Widening Horizons Programme, Chennai, India
Day 6– Friday the 21st of August
It is our sixth day in Chennai, Tamil Nadu, South India and I have officially fallen in love with this place. Today we embark on another adventure and set off on a 7 day trip with final destination Kanyakumari, the southernmost tip of peninsular India.
Before we set off, we plan to fit in a shopping trip and a lecture. A few of us head out to buy some last minute things for our travels and shock horror the process turns out to be a little more convoluted than need be. We put our trust in a Tuk Tuk driver to take us to a market that we have heard has everything we need (rookie mistake no.1). We get there and find pretty much nothing so reconsider and ask another driver to take us to Fab India (rookie mistake no.2). Five of us pile into one small tuk tuk so I have to sit up front on the same seat as the driver (rookie mistake no.3)… I nearly fall out every time we turn a corner. We arrive to find Fab India has shut down. We then make our own way to a shop which looks suitable, grab a few things and head to the checkout in a rush (rookie mistake no.4). The process of buying anything in India is apparently extremely lengthy and we are now late for the lecture that professor Ramu Manivannan is going to give us on ‘Issues in Globalisation – An Indian Perspective.’
Luckily, our poor time keeping goes fairly unnoticed. Professor Ramu’s lecture was extremely engaging and very insightful and I particularly liked one critique he made about the ‘trickle down’ theory. He used the metaphor of a Golden Cup and described trickle down as the overflowing of wealthy people’s cup once it is full and therefore spilling out to reach those below. He then presented the critique that because of capitalism it may bet the case that we will never reach the point where people allow their cup to overflow. Insatiable wants mean they will just continue to buy more cups. This really struck a cord with me. Professor Ramu Manivannan is one of the most humble and giving people I have met and I find his empathy and compassion very touching.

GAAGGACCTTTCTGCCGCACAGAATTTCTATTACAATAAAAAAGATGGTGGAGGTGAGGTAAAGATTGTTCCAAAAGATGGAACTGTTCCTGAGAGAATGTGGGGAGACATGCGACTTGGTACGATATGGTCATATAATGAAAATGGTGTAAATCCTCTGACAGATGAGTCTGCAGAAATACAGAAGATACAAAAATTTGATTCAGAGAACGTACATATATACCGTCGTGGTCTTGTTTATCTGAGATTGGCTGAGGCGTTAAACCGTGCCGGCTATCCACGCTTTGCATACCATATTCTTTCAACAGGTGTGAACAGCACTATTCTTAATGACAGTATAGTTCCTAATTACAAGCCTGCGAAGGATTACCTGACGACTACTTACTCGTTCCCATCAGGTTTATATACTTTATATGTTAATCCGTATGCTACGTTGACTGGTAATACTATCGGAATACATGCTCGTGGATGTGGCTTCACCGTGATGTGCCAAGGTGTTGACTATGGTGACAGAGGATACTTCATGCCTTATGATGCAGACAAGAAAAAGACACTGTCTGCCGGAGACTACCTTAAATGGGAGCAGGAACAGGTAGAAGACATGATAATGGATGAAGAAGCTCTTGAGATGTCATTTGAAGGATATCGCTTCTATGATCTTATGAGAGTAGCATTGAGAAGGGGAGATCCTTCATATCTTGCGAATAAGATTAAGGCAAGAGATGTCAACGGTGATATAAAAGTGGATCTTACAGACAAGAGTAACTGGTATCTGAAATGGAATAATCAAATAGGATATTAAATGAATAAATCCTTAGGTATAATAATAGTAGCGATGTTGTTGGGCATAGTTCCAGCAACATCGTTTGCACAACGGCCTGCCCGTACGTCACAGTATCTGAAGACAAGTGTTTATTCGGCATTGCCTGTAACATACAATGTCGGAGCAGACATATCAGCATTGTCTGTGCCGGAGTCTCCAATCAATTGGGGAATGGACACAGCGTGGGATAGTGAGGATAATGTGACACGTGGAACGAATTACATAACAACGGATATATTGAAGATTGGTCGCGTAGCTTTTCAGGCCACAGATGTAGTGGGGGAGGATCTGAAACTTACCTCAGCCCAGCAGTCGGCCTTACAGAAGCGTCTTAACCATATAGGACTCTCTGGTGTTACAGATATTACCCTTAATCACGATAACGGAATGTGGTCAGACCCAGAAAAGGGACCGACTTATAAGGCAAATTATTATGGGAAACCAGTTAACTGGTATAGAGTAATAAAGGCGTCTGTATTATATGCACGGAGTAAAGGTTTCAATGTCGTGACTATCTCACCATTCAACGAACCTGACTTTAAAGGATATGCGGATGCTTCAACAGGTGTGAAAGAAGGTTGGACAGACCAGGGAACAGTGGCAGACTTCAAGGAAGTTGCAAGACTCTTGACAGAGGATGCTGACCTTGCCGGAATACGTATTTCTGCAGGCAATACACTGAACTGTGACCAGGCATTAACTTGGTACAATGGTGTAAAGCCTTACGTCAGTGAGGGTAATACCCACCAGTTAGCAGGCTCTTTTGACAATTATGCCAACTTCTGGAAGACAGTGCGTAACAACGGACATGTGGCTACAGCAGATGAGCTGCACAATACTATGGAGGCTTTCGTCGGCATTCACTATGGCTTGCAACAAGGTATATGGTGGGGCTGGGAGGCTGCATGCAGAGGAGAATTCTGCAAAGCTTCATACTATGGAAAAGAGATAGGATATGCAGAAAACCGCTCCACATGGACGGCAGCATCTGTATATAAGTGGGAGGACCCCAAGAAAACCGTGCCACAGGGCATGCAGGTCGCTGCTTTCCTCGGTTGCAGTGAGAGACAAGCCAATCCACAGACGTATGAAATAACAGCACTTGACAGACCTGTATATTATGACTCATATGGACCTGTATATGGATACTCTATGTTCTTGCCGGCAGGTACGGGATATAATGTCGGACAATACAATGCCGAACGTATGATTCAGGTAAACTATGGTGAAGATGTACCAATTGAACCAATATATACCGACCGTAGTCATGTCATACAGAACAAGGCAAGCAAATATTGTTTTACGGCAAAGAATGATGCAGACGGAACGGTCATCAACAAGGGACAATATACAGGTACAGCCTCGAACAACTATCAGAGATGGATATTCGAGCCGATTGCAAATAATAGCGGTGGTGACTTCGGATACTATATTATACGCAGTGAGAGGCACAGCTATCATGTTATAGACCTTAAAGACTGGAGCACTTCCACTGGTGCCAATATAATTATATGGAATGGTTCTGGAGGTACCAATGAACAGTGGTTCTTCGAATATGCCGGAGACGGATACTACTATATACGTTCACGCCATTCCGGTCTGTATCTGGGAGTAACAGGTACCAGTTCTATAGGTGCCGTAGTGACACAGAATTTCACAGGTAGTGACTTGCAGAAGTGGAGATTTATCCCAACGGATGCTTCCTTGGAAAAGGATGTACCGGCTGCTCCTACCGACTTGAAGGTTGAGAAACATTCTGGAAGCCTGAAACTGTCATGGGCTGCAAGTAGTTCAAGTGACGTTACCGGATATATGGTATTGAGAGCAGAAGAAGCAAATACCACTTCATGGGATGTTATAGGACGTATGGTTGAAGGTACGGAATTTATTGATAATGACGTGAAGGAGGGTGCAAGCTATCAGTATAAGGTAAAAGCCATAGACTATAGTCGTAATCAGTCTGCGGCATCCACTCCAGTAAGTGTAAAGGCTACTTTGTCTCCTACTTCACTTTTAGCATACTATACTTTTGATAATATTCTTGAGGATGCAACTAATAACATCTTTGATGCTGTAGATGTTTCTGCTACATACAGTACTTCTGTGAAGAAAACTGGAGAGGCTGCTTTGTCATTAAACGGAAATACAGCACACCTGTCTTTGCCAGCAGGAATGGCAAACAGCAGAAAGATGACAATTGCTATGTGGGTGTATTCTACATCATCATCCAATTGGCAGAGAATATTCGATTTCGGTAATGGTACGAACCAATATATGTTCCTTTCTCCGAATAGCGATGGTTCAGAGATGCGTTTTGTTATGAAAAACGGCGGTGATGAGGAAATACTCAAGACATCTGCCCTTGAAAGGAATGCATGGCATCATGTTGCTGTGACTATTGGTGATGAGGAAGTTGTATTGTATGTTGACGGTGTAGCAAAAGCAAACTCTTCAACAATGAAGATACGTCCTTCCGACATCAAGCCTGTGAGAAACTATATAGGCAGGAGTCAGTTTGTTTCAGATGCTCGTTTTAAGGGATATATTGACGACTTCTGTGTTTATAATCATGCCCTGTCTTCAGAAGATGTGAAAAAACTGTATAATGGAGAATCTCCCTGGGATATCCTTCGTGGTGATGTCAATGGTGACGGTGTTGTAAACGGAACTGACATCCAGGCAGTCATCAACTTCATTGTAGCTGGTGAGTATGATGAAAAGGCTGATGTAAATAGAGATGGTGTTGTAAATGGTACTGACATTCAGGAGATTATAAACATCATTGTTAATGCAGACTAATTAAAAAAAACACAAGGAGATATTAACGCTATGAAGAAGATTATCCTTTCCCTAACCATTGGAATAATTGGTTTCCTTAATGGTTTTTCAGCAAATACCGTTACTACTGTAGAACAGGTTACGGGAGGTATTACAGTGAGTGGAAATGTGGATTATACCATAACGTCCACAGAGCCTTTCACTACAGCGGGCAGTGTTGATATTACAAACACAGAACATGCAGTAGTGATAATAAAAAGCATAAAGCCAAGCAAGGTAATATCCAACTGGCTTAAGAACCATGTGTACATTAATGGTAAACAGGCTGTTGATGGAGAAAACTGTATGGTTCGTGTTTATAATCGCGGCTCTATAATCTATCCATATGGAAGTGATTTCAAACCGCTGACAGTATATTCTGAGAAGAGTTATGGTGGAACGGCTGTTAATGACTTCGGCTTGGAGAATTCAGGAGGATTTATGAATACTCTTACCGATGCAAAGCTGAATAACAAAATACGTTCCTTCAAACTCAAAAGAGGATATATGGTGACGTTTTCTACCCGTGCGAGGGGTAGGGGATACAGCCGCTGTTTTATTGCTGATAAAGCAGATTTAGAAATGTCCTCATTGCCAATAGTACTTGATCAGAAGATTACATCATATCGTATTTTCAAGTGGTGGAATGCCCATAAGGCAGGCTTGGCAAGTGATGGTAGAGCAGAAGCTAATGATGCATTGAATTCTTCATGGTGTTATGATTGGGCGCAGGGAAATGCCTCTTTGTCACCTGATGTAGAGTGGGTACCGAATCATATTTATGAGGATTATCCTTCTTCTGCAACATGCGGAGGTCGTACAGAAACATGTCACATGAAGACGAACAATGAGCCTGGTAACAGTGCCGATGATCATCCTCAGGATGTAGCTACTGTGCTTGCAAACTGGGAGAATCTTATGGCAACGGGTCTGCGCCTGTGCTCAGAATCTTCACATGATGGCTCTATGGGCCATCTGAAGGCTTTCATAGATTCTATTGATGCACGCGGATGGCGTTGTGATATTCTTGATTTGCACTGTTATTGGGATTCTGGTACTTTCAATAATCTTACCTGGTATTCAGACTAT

After our lecture, we set off in our trusty minibus – the Blue Missile – and headed to our first stop: the Garden of Peace, Ghandi-King-Mandela farm. It is a school set up by professor Manivannan himself and is one of the most inspirational places I have visited. The journey was supposed to take 2 hours but delayed by a monsoon and multiple traffic jams, we eventually arrived 7 hours later. The school has been set up by professor Ramu for poor children living in the villages surrounding it. It is completely free for them to attend and gives many children in the area an amazing opportunity to get an education which will give them more choice about their future and open up many doors for them which would not be possible without the Garden of Peace. Professor Manivannan believes education and opportunity should not just be for kids with money. The man is a legend.
We are shown to the classrooms we are staying in and then invited for dinner. After some delicious potato curry, chapatis, tomato rice, mango chutney, a ‘sweet’ and a banana, cooked by the local women, we meet in a small room to share stories and do some meditation. Professor Ramu is going to give us a rooftop yoga class at 6am the following day so we head to bed excited for what tomorrow brings! The perfect end to a magnificent day. I never want to leave!!
Montanna Mathieson – taking on the wonders of India, Summer 2015